Reading to Children: What and When



“If we read a minimum of three stories a day [to each child] we could probably wipe out illiteracy in one generation” (
Reading Magic , page 12).


Mem Fox feels strongly about the power of reading. She even believes many (if not all) children can learn to read simply by being read to–no training necessary. Her own daughter learned to read without being taught, and Fox attributes that to reading aloud to her (see chapter one).


Something great about Fox is she gives parents many specific guidelines for reading to children.


What to Read

As you saw in the beginning quote, Fox advocates reading three books a day to a child. She says ideally, you will read one favorite story, one familiar story, and one new story–although the same story three times in a row is okay, too (page 17). You of course don’t need to limit yourself nor your child to three stories a day–three is your minimum.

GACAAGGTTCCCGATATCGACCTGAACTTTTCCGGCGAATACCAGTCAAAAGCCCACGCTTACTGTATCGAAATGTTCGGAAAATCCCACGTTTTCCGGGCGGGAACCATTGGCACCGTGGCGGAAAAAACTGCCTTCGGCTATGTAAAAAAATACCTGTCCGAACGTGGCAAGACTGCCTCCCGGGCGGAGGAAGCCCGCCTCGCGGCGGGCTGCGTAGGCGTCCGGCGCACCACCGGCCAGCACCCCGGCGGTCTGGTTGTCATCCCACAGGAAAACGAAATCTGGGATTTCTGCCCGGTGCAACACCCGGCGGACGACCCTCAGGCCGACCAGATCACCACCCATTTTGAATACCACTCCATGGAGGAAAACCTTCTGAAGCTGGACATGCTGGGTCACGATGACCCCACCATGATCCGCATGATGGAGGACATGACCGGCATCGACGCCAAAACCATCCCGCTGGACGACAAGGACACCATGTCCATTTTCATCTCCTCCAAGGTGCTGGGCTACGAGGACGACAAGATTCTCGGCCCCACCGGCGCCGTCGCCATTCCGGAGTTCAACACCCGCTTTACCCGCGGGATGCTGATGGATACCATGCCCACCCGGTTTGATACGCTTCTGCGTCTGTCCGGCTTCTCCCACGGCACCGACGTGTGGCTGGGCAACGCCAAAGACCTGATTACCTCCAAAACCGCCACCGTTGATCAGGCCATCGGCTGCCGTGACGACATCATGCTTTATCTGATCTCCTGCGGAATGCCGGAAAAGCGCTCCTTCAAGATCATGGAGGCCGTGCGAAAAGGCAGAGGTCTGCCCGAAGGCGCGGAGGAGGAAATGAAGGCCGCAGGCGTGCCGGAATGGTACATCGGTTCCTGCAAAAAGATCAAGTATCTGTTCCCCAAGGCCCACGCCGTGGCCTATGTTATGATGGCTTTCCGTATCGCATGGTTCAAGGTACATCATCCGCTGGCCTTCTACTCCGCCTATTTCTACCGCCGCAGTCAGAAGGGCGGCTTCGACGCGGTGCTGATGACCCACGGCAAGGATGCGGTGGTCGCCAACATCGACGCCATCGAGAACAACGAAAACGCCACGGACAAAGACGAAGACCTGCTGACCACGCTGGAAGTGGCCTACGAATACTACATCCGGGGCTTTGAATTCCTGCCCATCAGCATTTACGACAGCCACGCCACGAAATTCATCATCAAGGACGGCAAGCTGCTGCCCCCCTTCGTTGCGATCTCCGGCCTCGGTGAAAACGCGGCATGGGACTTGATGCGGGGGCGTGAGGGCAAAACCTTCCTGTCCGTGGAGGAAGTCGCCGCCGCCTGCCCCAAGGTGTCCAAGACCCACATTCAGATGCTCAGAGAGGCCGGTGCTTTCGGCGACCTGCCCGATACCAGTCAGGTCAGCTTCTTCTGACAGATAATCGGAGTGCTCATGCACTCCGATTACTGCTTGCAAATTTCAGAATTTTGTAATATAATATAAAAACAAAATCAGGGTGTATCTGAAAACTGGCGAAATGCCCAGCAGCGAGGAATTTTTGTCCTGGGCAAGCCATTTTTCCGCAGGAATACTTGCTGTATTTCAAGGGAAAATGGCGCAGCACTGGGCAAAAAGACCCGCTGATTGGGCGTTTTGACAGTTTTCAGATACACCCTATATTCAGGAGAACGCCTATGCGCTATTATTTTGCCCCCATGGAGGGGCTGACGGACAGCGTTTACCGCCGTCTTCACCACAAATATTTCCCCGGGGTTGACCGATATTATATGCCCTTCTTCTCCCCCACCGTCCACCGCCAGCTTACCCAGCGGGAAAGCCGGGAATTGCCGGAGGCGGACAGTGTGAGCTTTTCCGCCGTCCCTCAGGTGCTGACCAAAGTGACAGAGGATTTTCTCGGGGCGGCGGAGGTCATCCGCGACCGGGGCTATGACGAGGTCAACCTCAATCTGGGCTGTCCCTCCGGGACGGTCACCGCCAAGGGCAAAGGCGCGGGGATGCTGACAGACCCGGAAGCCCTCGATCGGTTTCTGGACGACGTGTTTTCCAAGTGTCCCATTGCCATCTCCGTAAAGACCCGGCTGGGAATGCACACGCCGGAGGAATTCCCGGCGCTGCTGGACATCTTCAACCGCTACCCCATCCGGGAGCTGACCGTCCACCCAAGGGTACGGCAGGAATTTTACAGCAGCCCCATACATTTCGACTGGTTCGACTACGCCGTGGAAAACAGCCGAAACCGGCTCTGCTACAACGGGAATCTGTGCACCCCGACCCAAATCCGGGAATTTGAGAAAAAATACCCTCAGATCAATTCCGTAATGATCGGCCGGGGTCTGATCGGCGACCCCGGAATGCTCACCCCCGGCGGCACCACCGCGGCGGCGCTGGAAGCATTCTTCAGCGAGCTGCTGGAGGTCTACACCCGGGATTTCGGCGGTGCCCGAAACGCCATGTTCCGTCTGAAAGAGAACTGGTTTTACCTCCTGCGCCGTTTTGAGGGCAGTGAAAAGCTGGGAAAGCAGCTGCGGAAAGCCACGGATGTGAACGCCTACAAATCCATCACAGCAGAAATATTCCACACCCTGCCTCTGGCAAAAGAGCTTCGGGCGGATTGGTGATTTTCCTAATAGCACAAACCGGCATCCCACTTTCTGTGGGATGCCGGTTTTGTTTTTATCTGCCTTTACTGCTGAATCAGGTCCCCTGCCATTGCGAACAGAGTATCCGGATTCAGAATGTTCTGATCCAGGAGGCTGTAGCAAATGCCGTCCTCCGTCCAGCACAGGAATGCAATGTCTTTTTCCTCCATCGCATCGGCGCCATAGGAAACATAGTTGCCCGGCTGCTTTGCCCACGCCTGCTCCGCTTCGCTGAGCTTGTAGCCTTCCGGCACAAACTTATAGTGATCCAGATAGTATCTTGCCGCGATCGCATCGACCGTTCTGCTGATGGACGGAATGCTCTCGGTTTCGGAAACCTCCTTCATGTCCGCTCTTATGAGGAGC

When to Read

She also encourages parents to read anytime and all the time (page 34), but she also highly advocates having reading happen before bedtime. She goes so far as to say reading MUST happen at bedtime (page 36). The things learned just before bedtime are processed over and over again in the night, so any new vocabulary words or lessons learned from the stories read will solidify in your child’s brain best if read just before bedtime.



I have commented before, but Reading Magic is a great, fast read for parents who want to get more information on why reading is important and is full of ideas on how to read to children (that post coming). Mem Fox is great at giving specific ideas to work with.

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